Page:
Despite the constant bashing of the SEC from other conferences around the country, it’s hard to dispute the SEC’s dominance during the past decade.That dominance has led to more attention, which has led to more money being put into programs, which has led to bigger and better stadiums.If you’re not dodging talented players on the field, you’re dodging flying objects from the stands.Nothing quite like the singing of “Country Roads” after every game. Aller/Getty Images)The old stadium was torn down (except the south end zone stands) and rebuilt for the 2002 Winter Olympics.Although some believe that the field was instead named after Dr. Allen Kyle, a member of the Board of Directors from 1911 to 1915, the Board of Directors decreed that Kyle Field was in fact named for E. Aggie supporters began to clamor for a stadium, but only ,400 was raised by 1920.In 1927, the school chose to build a new stadium, at a cost of 5,001.67. In 1929, grandstands were added on the north and west ends, turning the facility into a 33,000-seat horseshoe.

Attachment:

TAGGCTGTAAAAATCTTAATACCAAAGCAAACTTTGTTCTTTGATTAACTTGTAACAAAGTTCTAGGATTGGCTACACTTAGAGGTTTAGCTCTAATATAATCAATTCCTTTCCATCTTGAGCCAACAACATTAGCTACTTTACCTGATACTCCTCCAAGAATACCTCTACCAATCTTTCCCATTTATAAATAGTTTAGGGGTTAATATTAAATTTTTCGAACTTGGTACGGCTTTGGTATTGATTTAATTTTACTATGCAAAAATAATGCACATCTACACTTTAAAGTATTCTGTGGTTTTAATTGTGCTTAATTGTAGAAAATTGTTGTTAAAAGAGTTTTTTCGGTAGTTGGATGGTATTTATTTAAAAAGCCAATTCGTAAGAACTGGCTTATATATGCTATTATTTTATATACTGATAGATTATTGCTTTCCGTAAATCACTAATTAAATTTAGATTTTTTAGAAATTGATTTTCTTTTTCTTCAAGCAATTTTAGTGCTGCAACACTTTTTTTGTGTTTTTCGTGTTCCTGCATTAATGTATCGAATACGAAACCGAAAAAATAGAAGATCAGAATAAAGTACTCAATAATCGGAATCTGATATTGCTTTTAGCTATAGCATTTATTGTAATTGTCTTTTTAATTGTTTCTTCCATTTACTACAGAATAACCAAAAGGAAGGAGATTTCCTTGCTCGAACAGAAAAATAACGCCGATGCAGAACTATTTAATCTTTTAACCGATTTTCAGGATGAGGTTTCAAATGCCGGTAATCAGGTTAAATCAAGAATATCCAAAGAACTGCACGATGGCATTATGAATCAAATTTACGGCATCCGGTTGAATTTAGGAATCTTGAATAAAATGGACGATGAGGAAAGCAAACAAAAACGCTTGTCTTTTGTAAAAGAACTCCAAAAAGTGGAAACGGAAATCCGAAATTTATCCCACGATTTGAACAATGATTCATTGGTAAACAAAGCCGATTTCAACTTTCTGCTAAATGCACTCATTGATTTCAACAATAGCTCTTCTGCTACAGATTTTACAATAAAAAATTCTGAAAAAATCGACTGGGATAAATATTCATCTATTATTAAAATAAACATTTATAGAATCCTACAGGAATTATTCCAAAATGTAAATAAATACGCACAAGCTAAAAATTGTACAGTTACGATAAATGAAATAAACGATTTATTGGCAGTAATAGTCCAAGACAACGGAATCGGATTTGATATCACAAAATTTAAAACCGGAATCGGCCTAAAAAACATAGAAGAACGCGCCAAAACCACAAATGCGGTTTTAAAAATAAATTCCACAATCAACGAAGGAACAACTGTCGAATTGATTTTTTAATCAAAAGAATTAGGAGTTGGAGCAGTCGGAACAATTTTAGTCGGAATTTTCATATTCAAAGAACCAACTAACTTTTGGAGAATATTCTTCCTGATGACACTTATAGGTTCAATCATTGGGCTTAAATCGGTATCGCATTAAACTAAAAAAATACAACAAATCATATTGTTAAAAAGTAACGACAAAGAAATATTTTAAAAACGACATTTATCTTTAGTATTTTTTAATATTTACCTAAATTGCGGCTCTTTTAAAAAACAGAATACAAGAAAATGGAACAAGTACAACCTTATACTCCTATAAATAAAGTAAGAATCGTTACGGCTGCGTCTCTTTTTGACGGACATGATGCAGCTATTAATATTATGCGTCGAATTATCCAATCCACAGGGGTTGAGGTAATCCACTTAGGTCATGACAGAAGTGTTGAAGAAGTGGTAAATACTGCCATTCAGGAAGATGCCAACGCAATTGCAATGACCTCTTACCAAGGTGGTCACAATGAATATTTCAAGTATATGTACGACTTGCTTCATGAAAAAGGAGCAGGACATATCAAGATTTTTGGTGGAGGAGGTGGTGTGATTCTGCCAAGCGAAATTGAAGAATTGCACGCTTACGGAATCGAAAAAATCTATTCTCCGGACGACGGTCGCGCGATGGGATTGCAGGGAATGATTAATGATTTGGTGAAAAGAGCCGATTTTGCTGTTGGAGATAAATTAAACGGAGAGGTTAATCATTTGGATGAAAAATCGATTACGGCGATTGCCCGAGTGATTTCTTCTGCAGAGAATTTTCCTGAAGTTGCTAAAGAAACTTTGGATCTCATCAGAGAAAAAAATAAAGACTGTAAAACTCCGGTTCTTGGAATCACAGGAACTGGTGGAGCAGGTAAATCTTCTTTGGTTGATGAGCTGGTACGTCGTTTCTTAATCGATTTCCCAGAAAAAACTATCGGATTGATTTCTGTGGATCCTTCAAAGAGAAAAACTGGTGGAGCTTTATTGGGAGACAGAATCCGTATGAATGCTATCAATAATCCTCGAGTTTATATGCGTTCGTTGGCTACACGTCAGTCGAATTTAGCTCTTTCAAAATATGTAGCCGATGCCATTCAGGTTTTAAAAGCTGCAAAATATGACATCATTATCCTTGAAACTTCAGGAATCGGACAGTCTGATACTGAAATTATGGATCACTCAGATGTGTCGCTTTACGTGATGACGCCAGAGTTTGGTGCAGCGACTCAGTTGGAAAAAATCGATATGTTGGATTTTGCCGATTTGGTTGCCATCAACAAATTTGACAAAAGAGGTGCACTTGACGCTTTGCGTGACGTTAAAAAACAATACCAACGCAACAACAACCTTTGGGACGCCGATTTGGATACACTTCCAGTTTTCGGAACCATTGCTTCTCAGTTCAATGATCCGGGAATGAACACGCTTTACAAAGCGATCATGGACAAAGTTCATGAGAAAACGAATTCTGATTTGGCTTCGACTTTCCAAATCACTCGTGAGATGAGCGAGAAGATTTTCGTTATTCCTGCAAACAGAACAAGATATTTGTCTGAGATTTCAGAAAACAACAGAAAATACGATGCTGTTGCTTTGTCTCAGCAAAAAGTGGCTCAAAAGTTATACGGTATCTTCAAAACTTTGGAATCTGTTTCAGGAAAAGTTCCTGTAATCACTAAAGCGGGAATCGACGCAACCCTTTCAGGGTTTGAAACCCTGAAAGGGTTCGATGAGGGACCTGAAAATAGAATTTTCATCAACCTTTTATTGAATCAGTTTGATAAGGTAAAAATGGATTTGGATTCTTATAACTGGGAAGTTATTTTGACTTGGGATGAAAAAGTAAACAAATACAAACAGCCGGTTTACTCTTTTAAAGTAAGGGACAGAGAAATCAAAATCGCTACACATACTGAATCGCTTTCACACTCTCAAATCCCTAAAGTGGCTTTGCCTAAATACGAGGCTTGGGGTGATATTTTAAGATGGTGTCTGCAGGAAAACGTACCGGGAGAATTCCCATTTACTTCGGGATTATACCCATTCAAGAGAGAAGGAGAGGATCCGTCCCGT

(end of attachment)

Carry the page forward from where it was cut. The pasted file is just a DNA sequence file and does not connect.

FSU stops at Papa John's Stadium — one of our top 10 with less than 70,000 capacity — on Thursday. Lost some of its natural charm with all the modern renovations, rebuilds and upgrades, but still kept its most valued characteristic: noise. The shape of the facility brings fans mere feet from the playing field in some areas, and makes it extremely difficult to hear.
Within the state of Texas, Kyle Field has the largest regular seating capacity, while AT&T Stadium has a larger overall capacity.
In the fall of 1904, Edwin Jackson Kyle, an 1899 graduate of Texas A&M and professor of horticulture, was named president of the General Athletics Association.
And when one team decides to expand its stadium, it becomes a never-ending train of everyone playing catch-up while they try to keep up with the Joneses.
With all that being said, let’s take a look at how many fans each SEC school can squeeze into its stadium this fall.